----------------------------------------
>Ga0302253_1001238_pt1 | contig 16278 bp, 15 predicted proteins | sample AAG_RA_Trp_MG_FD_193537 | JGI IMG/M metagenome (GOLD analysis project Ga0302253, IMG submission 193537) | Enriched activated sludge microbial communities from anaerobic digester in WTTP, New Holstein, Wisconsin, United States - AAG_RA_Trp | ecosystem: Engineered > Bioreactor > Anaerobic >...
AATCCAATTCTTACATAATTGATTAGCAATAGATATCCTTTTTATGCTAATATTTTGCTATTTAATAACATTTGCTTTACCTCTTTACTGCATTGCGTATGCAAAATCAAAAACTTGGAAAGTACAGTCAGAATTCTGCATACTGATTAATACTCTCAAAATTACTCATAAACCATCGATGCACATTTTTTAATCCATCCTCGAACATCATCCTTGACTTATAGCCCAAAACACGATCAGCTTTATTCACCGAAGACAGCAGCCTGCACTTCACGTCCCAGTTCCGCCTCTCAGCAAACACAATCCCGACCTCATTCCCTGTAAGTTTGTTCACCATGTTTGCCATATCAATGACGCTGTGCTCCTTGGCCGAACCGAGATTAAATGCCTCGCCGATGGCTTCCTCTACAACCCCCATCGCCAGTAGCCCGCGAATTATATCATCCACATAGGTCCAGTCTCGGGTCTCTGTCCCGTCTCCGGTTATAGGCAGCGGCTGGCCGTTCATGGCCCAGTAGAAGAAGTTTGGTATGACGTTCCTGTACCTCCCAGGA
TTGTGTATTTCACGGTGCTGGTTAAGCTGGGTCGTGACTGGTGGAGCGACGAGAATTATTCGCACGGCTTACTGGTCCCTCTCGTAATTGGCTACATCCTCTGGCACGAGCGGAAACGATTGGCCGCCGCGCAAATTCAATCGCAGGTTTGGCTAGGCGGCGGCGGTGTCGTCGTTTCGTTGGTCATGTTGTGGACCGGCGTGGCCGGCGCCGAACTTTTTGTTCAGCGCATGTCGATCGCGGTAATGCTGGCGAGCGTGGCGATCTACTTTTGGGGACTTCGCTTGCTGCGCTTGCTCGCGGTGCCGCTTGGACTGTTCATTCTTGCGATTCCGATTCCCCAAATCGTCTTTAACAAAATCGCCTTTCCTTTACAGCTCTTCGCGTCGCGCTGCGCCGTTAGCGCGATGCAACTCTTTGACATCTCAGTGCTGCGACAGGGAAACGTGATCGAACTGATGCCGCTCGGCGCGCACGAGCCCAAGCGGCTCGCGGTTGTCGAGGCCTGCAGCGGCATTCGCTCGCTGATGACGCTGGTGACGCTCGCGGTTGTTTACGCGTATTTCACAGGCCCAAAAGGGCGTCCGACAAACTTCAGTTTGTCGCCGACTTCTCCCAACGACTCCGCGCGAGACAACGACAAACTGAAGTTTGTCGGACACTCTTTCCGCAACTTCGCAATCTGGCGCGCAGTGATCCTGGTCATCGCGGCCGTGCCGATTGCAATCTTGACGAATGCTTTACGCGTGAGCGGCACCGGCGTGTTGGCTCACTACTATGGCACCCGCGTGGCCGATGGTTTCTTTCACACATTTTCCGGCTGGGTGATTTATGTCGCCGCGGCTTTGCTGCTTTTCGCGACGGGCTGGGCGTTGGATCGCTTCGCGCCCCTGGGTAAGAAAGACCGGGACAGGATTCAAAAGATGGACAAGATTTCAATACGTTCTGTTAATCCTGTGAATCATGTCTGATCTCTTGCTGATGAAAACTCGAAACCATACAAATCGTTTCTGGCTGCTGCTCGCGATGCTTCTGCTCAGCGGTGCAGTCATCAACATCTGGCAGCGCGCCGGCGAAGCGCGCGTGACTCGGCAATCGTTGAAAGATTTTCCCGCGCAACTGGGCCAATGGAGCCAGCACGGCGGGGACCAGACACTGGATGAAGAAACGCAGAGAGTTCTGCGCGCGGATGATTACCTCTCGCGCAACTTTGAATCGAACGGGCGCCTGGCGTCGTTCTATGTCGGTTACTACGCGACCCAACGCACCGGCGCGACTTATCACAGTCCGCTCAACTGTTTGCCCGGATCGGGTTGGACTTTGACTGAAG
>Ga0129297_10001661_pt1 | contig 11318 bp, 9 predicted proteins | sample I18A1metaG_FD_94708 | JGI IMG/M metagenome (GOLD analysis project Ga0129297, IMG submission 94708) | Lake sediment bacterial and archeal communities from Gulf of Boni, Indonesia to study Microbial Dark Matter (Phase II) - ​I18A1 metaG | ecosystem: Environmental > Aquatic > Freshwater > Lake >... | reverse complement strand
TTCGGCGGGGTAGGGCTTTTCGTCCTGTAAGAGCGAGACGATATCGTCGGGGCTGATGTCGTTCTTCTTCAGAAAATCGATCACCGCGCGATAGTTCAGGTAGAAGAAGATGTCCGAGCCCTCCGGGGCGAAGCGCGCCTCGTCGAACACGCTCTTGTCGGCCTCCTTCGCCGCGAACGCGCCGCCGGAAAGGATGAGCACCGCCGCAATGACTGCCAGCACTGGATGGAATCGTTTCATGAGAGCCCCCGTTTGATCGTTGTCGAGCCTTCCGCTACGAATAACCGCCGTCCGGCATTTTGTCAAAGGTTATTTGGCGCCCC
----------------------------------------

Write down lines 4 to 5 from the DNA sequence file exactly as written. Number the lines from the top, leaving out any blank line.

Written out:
>Ga0129297_10001661_pt1 | contig 11318 bp, 9 predicted proteins | sample I18A1metaG_FD_94708 | JGI IMG/M metagenome (GOLD analysis project Ga0129297, IMG submission 94708) | Lake sediment bacterial and archeal communities from Gulf of Boni, Indonesia to study Microbial Dark Matter (Phase II) - ​I18A1 metaG | ecosystem: Environmental > Aquatic > Freshwater > Lake >... | reverse complement strand
TTCGGCGGGGTAGGGCTTTTCGTCCTGTAAGAGCGAGACGATATCGTCGGGGCTGATGTCGTTCTTCTTCAGAAAATCGATCACCGCGCGATAGTTCAGGTAGAAGAAGATGTCCGAGCCCTCCGGGGCGAAGCGCGCCTCGTCGAACACGCTCTTGTCGGCCTCCTTCGCCGCGAACGCGCCGCCGGAAAGGATGAGCACCGCCGCAATGACTGCCAGCACTGGATGGAATCGTTTCATGAGAGCCCCCGTTTGATCGTTGTCGAGCCTTCCGCTACGAATAACCGCCGTCCGGCATTTTGTCAAAGGTTATTTGGCGCCCC